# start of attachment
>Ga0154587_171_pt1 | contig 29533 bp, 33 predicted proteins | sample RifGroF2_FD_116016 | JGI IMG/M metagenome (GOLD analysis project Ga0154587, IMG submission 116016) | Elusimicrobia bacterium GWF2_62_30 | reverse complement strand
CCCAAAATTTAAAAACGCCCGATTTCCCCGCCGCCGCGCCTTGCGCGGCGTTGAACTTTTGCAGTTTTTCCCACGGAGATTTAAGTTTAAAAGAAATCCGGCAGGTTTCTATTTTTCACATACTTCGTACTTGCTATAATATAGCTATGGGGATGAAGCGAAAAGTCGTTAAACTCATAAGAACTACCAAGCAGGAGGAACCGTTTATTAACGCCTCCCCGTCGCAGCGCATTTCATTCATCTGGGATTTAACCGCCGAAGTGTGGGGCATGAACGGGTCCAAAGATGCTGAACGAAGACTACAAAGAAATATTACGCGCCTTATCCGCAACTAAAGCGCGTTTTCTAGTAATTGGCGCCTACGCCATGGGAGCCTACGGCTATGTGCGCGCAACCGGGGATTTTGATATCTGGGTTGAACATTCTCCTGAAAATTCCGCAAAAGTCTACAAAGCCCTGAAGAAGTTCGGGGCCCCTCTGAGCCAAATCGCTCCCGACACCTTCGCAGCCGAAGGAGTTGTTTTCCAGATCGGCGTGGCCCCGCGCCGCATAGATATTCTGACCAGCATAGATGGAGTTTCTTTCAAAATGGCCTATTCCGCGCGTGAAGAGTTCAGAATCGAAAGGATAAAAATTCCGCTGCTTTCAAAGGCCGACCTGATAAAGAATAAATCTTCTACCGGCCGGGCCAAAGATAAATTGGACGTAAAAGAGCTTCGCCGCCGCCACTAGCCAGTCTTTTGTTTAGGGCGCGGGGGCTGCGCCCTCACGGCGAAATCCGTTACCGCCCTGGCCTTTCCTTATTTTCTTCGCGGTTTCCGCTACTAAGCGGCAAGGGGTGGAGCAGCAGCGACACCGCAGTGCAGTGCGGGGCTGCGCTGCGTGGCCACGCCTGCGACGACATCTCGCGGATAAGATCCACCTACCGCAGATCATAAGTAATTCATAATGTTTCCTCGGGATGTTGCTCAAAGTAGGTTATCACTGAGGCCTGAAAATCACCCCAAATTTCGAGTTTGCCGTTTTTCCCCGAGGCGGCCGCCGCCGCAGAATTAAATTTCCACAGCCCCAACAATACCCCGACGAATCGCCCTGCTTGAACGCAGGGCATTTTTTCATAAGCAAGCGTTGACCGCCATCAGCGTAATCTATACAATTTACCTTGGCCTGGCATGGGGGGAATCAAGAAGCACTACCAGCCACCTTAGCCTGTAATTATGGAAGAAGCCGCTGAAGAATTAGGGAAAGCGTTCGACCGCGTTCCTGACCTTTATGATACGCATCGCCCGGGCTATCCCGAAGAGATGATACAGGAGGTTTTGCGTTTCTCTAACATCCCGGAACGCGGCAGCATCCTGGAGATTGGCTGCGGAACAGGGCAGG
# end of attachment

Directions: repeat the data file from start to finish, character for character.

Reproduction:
>Ga0154587_171_pt1 | contig 29533 bp, 33 predicted proteins | sample RifGroF2_FD_116016 | JGI IMG/M metagenome (GOLD analysis project Ga0154587, IMG submission 116016) | Elusimicrobia bacterium GWF2_62_30 | reverse complement strand
CCCAAAATTTAAAAACGCCCGATTTCCCCGCCGCCGCGCCTTGCGCGGCGTTGAACTTTTGCAGTTTTTCCCACGGAGATTTAAGTTTAAAAGAAATCCGGCAGGTTTCTATTTTTCACATACTTCGTACTTGCTATAATATAGCTATGGGGATGAAGCGAAAAGTCGTTAAACTCATAAGAACTACCAAGCAGGAGGAACCGTTTATTAACGCCTCCCCGTCGCAGCGCATTTCATTCATCTGGGATTTAACCGCCGAAGTGTGGGGCATGAACGGGTCCAAAGATGCTGAACGAAGACTACAAAGAAATATTACGCGCCTTATCCGCAACTAAAGCGCGTTTTCTAGTAATTGGCGCCTACGCCATGGGAGCCTACGGCTATGTGCGCGCAACCGGGGATTTTGATATCTGGGTTGAACATTCTCCTGAAAATTCCGCAAAAGTCTACAAAGCCCTGAAGAAGTTCGGGGCCCCTCTGAGCCAAATCGCTCCCGACACCTTCGCAGCCGAAGGAGTTGTTTTCCAGATCGGCGTGGCCCCGCGCCGCATAGATATTCTGACCAGCATAGATGGAGTTTCTTTCAAAATGGCCTATTCCGCGCGTGAAGAGTTCAGAATCGAAAGGATAAAAATTCCGCTGCTTTCAAAGGCCGACCTGATAAAGAATAAATCTTCTACCGGCCGGGCCAAAGATAAATTGGACGTAAAAGAGCTTCGCCGCCGCCACTAGCCAGTCTTTTGTTTAGGGCGCGGGGGCTGCGCCCTCACGGCGAAATCCGTTACCGCCCTGGCCTTTCCTTATTTTCTTCGCGGTTTCCGCTACTAAGCGGCAAGGGGTGGAGCAGCAGCGACACCGCAGTGCAGTGCGGGGCTGCGCTGCGTGGCCACGCCTGCGACGACATCTCGCGGATAAGATCCACCTACCGCAGATCATAAGTAATTCATAATGTTTCCTCGGGATGTTGCTCAAAGTAGGTTATCACTGAGGCCTGAAAATCACCCCAAATTTCGAGTTTGCCGTTTTTCCCCGAGGCGGCCGCCGCCGCAGAATTAAATTTCCACAGCCCCAACAATACCCCGACGAATCGCCCTGCTTGAACGCAGGGCATTTTTTCATAAGCAAGCGTTGACCGCCATCAGCGTAATCTATACAATTTACCTTGGCCTGGCATGGGGGGAATCAAGAAGCACTACCAGCCACCTTAGCCTGTAATTATGGAAGAAGCCGCTGAAGAATTAGGGAAAGCGTTCGACCGCGTTCCTGACCTTTATGATACGCATCGCCCGGGCTATCCCGAAGAGATGATACAGGAGGTTTTGCGTTTCTCTAACATCCCGGAACGCGGCAGCATCCTGGAGATTGGCTGCGGAACAGGGCAGG